Tuesday, February 06, 2007

Belize, Part 1 -- Hand in Hand Ministries....

I often confuse the name of Hand in Hand Ministries. But I don't confuse the mission. On my recent trip to Belize I was exposed to the vital services they provide.

When Mark Thessing told me about Hand in Hand I was confused. They build and entire home for around $2000.00 USD in about one week with only 10-15 people. What? I have worked on plenty of Habitat for Humanity homes in Des Moines that take weeks, if not months to complete. How could this happen in Belize so quickly? I obviously wasn't living the culture. Homes in Belize are often basic. According to UNICEF only 47% of the country has adequate sanitation facilities and 82% of the population has improved drinking water sources. They live simple lives, often without running water or electricity. The homes Hand in Hand builds are like a storage shed to Americans.

I arrived at the work site early in the morning to meet a group of sisters from the Sisters of Charity. Led by Sr. Luke and Sr. Kitty they told me about how their group is full of rebels for people in need. We worked the morning on a house for an elderly woman who was living with her children. We we finished for the day (full of sunburn and heat) Ray and Bernie, the project supervisors, took me too see and meet some of the people that benefited from the Hand in Hand homes. They are often single women and the elderly who are out of range to obtain a Habitat for Humanity home. The homes I was able to see were well maintained and the people living in them were so grateful.

Completed Hand in Hand Home

Working on the Home

Finished Hand in Hand Home

The Finished Home I Helped to Build

Another group of under served are those with HIV and AIDS. Belize has the highest incidents of people with HIV and AIDS in Central America and the government often overlooks this group. According to statistics from UNICEF 2.5% of the population has known cases of HIV or AIDS. 3.7% of cases are transferred from mother to child because of the lack of drugs to treat the situation. The medication that the government provides hasn't been used in the United States for about 14 years and they haven't come up with the money to provide better care.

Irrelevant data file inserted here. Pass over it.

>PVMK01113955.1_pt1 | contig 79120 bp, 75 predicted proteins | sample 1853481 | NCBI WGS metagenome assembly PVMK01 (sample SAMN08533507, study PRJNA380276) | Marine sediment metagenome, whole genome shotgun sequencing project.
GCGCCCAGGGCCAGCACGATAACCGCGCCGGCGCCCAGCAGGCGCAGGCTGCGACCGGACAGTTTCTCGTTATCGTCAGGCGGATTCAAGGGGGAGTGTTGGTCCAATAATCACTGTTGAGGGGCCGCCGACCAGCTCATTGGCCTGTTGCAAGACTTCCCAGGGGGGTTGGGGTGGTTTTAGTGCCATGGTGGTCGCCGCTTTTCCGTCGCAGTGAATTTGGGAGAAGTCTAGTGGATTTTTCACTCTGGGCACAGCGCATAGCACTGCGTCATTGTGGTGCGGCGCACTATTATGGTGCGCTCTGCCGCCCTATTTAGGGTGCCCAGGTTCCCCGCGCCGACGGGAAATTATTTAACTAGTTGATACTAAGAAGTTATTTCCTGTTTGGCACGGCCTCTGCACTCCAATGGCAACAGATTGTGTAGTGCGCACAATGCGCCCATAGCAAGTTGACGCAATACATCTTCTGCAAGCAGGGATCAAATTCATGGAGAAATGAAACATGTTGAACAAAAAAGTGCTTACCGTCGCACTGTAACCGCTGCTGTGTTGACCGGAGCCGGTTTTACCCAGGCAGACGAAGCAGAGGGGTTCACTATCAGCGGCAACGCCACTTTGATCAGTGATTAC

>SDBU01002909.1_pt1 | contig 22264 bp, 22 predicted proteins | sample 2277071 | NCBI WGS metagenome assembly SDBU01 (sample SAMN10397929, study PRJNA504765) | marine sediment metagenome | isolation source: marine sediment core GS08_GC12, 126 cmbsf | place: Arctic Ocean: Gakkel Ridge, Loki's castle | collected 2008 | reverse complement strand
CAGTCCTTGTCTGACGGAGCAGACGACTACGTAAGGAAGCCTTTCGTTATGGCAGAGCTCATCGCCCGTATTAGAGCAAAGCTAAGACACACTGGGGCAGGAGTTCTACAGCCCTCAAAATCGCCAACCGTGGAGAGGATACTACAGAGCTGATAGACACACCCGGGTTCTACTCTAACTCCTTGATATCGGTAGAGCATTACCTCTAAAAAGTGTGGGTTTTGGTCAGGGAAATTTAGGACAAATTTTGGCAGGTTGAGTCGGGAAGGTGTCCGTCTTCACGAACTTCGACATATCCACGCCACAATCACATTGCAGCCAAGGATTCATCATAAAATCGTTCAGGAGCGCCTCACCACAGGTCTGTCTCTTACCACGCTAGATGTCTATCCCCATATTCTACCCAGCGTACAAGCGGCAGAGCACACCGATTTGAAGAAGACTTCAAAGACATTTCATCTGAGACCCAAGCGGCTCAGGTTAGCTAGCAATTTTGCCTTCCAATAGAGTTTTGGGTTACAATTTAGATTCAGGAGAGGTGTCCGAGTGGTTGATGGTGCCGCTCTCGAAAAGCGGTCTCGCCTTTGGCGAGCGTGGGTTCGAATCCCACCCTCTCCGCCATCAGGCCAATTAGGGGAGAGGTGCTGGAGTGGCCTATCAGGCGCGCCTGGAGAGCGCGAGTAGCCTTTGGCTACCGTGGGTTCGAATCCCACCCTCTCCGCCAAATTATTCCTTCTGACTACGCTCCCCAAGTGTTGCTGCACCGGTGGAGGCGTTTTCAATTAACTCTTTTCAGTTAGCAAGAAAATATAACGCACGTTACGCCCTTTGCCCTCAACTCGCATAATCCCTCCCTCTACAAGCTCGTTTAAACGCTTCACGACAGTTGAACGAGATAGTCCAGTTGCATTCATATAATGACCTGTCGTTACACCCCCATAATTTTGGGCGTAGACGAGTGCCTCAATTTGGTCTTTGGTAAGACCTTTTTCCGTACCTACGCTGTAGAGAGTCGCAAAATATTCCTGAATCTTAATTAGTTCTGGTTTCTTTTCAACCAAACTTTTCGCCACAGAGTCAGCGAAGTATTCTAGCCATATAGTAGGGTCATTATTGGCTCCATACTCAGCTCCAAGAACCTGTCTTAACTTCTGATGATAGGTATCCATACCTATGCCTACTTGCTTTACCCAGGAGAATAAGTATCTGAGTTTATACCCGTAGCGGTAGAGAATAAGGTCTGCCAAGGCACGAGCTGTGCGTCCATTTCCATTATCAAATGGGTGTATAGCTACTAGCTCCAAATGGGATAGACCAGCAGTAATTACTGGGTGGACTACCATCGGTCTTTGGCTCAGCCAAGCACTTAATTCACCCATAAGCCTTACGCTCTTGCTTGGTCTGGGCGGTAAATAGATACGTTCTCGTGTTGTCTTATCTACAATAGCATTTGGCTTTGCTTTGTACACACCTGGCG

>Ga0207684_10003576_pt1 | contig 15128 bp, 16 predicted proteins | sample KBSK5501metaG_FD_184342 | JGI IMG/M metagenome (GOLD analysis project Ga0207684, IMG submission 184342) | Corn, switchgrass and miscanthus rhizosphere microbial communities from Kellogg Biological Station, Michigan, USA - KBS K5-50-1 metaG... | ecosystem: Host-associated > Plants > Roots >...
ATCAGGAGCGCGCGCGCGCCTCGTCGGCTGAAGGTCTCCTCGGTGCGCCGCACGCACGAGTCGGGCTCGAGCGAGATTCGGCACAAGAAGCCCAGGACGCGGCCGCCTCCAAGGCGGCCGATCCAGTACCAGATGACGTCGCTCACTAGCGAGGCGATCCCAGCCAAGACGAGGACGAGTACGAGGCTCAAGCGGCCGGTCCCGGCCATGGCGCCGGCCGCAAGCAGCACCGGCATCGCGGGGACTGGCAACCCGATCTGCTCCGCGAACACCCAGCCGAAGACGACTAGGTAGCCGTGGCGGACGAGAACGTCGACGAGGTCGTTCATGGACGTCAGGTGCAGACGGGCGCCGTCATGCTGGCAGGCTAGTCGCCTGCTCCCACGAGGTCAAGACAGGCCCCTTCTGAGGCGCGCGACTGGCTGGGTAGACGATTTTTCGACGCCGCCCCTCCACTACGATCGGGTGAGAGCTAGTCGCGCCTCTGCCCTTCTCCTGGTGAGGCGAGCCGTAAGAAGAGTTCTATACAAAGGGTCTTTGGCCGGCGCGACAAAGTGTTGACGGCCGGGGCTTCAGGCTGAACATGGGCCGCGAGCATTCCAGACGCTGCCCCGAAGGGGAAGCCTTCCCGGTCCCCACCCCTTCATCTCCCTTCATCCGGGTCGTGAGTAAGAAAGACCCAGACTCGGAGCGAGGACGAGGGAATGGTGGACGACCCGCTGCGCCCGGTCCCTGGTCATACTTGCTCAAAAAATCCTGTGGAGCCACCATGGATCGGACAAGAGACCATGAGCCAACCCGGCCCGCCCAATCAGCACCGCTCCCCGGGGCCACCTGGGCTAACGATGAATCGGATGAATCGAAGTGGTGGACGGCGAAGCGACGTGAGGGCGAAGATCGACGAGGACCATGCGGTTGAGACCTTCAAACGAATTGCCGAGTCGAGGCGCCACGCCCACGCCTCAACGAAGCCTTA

Hand in Hand started and HIV/AIDS clinic for kids who are effected or their parents are positive. The children at the center are beautiful; it was so difficult for me to walk in their shoes and understand why a government or society doesn't provide the care they need.

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Lindsey said...

Hi Nick, I was searching for Hand in Hand's website and came across yours...I actually happen to be in the group you have pictured (tan tank top) and my friend Alana is in the picture working on the house...we really appreciated your help! I hope you loved Belize as much as we did!


Kaylie said...

Oh, Thank you to Lindsey for forwarding this link to me. I too was there (pink shirt on top) and we enjoyed having you with us as you were a tremendous help building the house!

Have you been anywhere else lately?


Alana M said...

Hey Nick!

I feel so famous to have been pictured on your page! I'm the one in the green tank top trying to hammer a nail :)

Belize was an amazing experience for us. By the end of the trip we didn't want to leave.

I envy all the traveling you have done so far. Are you planning on going back to Belize any time soon?